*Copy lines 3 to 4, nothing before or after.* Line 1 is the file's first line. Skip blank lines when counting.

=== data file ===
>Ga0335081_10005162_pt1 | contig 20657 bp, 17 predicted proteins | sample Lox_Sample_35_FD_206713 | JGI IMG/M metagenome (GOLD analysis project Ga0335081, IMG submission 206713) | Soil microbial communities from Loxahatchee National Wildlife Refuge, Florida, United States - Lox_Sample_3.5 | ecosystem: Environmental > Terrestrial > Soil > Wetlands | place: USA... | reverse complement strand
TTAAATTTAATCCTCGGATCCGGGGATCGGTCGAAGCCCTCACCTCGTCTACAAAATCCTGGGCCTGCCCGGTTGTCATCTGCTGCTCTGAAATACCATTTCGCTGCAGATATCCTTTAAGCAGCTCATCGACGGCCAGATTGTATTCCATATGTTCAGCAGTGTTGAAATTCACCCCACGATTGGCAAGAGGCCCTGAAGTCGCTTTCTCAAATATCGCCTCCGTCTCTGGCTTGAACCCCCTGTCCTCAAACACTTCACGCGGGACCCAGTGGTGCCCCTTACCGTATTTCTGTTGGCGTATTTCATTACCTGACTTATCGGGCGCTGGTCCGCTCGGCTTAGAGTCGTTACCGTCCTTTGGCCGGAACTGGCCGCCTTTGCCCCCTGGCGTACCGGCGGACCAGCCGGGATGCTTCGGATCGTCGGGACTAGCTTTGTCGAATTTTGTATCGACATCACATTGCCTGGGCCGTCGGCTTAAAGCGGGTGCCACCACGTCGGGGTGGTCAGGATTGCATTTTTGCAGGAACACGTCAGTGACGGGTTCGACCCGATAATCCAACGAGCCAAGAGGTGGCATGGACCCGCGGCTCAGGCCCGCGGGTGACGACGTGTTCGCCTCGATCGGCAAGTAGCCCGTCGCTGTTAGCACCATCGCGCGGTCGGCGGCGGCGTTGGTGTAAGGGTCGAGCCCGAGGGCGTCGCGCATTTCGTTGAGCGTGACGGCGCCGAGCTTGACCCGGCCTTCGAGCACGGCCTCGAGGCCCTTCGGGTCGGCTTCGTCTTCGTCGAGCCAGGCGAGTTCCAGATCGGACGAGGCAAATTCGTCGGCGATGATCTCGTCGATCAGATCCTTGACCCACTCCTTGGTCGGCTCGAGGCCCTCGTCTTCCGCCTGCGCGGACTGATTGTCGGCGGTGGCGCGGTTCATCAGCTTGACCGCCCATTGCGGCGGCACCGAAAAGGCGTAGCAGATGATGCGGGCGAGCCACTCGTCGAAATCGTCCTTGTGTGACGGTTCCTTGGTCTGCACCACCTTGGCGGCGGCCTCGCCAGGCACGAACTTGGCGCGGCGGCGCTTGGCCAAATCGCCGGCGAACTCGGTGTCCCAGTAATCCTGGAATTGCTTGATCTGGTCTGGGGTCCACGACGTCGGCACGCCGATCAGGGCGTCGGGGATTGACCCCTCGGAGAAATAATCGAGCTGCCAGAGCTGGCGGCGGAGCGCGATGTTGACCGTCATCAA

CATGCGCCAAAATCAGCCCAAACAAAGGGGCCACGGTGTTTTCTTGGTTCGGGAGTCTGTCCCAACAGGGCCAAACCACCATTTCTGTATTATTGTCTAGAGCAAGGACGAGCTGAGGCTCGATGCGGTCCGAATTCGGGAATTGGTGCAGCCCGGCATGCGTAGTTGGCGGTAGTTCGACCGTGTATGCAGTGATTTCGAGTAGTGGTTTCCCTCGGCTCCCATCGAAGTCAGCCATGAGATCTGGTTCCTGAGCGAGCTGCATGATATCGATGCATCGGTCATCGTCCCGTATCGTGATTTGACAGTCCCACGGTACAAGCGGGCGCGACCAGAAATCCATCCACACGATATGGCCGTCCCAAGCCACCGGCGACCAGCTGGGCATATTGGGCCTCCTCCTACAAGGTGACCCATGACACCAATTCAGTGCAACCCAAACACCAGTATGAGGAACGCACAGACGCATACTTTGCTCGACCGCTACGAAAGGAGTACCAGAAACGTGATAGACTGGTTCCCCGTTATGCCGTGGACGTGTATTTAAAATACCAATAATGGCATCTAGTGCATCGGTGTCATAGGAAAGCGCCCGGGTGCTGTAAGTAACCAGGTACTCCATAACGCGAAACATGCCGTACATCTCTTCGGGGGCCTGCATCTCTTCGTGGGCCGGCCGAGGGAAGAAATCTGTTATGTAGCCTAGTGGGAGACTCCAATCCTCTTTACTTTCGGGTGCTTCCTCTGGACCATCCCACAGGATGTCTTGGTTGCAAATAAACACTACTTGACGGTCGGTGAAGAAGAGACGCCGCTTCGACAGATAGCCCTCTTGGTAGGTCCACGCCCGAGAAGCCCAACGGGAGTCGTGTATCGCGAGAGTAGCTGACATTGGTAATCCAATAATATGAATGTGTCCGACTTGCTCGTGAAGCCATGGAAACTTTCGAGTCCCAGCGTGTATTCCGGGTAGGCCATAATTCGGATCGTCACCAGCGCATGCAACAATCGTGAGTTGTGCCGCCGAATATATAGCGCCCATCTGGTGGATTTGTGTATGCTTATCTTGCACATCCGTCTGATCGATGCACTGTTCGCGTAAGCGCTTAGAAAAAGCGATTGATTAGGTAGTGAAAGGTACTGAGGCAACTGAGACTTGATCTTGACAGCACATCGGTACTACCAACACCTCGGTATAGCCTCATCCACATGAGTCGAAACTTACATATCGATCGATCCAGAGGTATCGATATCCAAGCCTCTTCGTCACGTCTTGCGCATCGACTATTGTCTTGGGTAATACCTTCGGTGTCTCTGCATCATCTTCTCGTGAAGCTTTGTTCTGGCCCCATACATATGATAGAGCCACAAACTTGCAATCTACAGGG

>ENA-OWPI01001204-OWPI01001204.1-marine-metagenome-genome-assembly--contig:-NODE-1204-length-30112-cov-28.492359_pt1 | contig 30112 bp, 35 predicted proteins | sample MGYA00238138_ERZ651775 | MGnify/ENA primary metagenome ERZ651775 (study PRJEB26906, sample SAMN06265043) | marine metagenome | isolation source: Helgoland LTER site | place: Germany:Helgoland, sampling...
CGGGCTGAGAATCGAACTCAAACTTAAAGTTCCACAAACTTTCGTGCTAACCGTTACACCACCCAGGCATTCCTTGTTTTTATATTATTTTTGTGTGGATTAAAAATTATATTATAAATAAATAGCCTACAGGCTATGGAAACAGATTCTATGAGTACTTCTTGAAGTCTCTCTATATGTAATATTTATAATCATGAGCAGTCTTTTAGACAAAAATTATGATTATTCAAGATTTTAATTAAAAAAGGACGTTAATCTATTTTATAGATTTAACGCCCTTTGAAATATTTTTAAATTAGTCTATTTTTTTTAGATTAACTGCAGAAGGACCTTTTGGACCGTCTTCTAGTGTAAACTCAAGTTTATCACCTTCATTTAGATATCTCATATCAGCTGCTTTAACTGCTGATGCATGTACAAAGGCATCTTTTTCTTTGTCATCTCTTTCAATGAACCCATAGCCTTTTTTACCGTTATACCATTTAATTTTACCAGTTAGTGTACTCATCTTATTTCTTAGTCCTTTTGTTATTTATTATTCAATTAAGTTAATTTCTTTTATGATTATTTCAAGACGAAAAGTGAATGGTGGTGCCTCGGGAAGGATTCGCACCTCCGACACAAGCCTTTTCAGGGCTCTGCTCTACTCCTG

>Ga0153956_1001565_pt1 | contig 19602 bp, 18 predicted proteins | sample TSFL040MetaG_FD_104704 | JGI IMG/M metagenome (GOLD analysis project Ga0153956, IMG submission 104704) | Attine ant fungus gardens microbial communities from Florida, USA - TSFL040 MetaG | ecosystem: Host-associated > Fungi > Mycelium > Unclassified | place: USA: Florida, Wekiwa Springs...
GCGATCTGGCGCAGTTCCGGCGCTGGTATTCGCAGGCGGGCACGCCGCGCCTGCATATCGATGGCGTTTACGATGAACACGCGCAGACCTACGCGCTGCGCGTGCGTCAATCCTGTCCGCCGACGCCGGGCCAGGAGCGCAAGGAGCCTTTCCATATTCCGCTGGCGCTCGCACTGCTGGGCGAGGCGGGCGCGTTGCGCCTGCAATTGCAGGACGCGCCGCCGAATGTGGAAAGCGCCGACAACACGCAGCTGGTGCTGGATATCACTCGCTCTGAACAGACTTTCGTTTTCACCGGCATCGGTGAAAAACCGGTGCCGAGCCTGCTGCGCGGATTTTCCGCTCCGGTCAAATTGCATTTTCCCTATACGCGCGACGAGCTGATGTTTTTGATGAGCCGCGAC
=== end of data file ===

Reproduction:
CATGCGCCAAAATCAGCCCAAACAAAGGGGCCACGGTGTTTTCTTGGTTCGGGAGTCTGTCCCAACAGGGCCAAACCACCATTTCTGTATTATTGTCTAGAGCAAGGACGAGCTGAGGCTCGATGCGGTCCGAATTCGGGAATTGGTGCAGCCCGGCATGCGTAGTTGGCGGTAGTTCGACCGTGTATGCAGTGATTTCGAGTAGTGGTTTCCCTCGGCTCCCATCGAAGTCAGCCATGAGATCTGGTTCCTGAGCGAGCTGCATGATATCGATGCATCGGTCATCGTCCCGTATCGTGATTTGACAGTCCCACGGTACAAGCGGGCGCGACCAGAAATCCATCCACACGATATGGCCGTCCCAAGCCACCGGCGACCAGCTGGGCATATTGGGCCTCCTCCTACAAGGTGACCCATGACACCAATTCAGTGCAACCCAAACACCAGTATGAGGAACGCACAGACGCATACTTTGCTCGACCGCTACGAAAGGAGTACCAGAAACGTGATAGACTGGTTCCCCGTTATGCCGTGGACGTGTATTTAAAATACCAATAATGGCATCTAGTGCATCGGTGTCATAGGAAAGCGCCCGGGTGCTGTAAGTAACCAGGTACTCCATAACGCGAAACATGCCGTACATCTCTTCGGGGGCCTGCATCTCTTCGTGGGCCGGCCGAGGGAAGAAATCTGTTATGTAGCCTAGTGGGAGACTCCAATCCTCTTTACTTTCGGGTGCTTCCTCTGGACCATCCCACAGGATGTCTTGGTTGCAAATAAACACTACTTGACGGTCGGTGAAGAAGAGACGCCGCTTCGACAGATAGCCCTCTTGGTAGGTCCACGCCCGAGAAGCCCAACGGGAGTCGTGTATCGCGAGAGTAGCTGACATTGGTAATCCAATAATATGAATGTGTCCGACTTGCTCGTGAAGCCATGGAAACTTTCGAGTCCCAGCGTGTATTCCGGGTAGGCCATAATTCGGATCGTCACCAGCGCATGCAACAATCGTGAGTTGTGCCGCCGAATATATAGCGCCCATCTGGTGGATTTGTGTATGCTTATCTTGCACATCCGTCTGATCGATGCACTGTTCGCGTAAGCGCTTAGAAAAAGCGATTGATTAGGTAGTGAAAGGTACTGAGGCAACTGAGACTTGATCTTGACAGCACATCGGTACTACCAACACCTCGGTATAGCCTCATCCACATGAGTCGAAACTTACATATCGATCGATCCAGAGGTATCGATATCCAAGCCTCTTCGTCACGTCTTGCGCATCGACTATTGTCTTGGGTAATACCTTCGGTGTCTCTGCATCATCTTCTCGTGAAGCTTTGTTCTGGCCCCATACATATGATAGAGCCACAAACTTGCAATCTACAGGG

>ENA-OWPI01001204-OWPI01001204.1-marine-metagenome-genome-assembly--contig:-NODE-1204-length-30112-cov-28.492359_pt1 | contig 30112 bp, 35 predicted proteins | sample MGYA00238138_ERZ651775 | MGnify/ENA primary metagenome ERZ651775 (study PRJEB26906, sample SAMN06265043) | marine metagenome | isolation source: Helgoland LTER site | place: Germany:Helgoland, sampling...